Why 100% uptime is a myth
100% Uptime: We have all heard of it and we all (rightly) strive to achieve it. The services we provide are key to the success of our businesses and therefore we want them to be constantly available.
Just imagine a potential customer attempting to visit your online presence only to be confronted with a server error. I’m sure you can envisage the instant bad impression this generates (“this company is unreliable and unprofessional”; “they can’t even keep their website online – why should I do business with them?”; etc.) .
There are service providers that will claim to be able to provide 100% uptime, but (unfortunately), it is a myth. Even when you remove planned maintenance windows from the equation, there are too many variables – too many things that could go wrong – to be able to honestly promise this level of service.
Consider RBS/Natwest, RIM/Blackberry and O2; they are all large, high-profile organisations – many of which are multinationals. Yet they have all something else in common too; they have all recently experienced serious system outages affecting millions of customers. They all spend millions if not billions of currency on infrastructure, but still they have problems from time to time. Even NASA is not free from glitches, which just goes to show that no matter what policies, procedures and checks are in place, there is always something that can go wrong.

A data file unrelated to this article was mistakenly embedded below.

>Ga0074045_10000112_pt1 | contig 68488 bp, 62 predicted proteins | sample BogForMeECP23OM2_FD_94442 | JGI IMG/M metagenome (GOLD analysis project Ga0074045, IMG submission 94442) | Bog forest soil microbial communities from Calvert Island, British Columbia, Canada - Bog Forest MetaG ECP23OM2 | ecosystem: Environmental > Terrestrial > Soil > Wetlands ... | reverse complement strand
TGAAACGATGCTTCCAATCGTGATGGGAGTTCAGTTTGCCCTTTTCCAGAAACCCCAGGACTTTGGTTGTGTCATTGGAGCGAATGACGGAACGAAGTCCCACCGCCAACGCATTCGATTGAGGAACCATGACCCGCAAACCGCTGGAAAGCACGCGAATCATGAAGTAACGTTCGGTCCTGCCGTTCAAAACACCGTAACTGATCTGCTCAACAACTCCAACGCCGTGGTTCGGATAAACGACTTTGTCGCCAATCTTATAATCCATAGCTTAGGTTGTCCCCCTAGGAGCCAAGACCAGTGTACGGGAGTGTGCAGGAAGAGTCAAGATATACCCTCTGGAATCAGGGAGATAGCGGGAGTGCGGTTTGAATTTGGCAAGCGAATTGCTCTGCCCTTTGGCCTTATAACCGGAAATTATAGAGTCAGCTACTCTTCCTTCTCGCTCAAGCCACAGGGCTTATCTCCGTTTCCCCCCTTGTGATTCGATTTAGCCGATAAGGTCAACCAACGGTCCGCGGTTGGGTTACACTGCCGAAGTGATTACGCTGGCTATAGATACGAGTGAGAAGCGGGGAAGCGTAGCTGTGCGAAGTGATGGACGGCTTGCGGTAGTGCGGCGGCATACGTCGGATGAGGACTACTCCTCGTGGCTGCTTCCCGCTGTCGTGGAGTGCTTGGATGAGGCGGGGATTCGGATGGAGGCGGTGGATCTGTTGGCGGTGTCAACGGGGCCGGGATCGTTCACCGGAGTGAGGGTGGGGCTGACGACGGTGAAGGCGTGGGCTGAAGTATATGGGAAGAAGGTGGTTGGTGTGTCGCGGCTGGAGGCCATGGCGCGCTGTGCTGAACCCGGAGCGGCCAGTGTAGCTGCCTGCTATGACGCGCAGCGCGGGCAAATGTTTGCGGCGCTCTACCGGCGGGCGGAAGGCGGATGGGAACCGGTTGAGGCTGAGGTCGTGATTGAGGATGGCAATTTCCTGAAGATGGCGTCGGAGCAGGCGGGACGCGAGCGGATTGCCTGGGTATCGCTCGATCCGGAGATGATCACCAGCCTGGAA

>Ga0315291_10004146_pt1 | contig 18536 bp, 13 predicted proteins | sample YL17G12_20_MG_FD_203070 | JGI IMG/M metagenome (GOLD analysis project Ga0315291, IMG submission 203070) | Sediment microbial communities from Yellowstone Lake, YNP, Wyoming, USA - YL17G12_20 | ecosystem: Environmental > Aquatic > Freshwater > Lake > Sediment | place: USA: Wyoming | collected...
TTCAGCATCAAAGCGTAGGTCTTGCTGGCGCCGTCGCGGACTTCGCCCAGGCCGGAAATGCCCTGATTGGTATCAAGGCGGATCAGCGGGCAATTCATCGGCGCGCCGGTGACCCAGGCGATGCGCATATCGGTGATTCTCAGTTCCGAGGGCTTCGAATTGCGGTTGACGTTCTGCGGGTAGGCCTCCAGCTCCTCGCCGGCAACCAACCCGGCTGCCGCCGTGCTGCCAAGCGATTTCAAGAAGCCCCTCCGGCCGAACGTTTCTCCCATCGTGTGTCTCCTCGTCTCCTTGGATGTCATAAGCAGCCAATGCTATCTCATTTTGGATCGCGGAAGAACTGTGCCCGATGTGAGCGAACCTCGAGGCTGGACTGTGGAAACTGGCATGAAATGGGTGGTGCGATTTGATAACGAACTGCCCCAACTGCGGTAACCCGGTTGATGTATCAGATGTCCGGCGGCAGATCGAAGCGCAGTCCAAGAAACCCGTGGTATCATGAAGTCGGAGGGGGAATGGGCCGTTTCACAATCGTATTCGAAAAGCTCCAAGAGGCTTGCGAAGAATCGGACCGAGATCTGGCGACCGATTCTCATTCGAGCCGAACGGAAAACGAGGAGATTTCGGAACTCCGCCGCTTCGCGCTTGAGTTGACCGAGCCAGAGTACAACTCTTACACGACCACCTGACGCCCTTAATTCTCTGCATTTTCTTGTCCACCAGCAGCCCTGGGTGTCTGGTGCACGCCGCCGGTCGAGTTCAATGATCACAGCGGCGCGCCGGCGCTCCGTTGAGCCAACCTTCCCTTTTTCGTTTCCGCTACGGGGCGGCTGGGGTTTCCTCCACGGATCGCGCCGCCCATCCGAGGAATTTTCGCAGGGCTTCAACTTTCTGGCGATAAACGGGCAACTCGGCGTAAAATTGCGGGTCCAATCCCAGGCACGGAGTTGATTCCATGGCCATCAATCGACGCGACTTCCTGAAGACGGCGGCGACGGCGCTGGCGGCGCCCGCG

Five reasons why it is impossible to achieve
- We live in a complicated world with complex interwoven systems. It is virtually impossible to be able to cover all single points of failure (even the ones that we have influence or control over).
- The law of diminishing returns: The cost of increasing the level of redundancy in systems rises exponentially; it becomes less and less cost-effective as you add more hardware, space to store it in and more complex software to manage it. Eventually you reach a point where it stops being financially viable.
- As systems grow more complex (redundant) it becomes harder to diagnose problems when they arise.
- No software is absolutely bug-free.
- Human error: This is often overlooked, we all make mistakes and even the most reliable and proven system can become a victim of human error.
But my business needs 100% uptime
Rather than focussing all efforts on chasing the elusive 100% uptime, it is my belief that you should develop recovery and contingency plans to follow if one or more of the services you rely on have an outage. Of course, strive to achieve the best uptime that you can, but have well-communicated plans in place for when one of the links in the chain fails.
What can I do?
- Agree penalty clauses with your service providers for any downtime incurred – e.g. crediting your account
- Introduce a backup policy with a quick and predictable turn-around time for restore. I.e. in the event of disk failure, how quickly will you be able to have your backups back on-site and restored?
- Store contact details for your customers in an additional alternative system so that your business can continue to function if your (e.g.) email service or phone system is unavailable.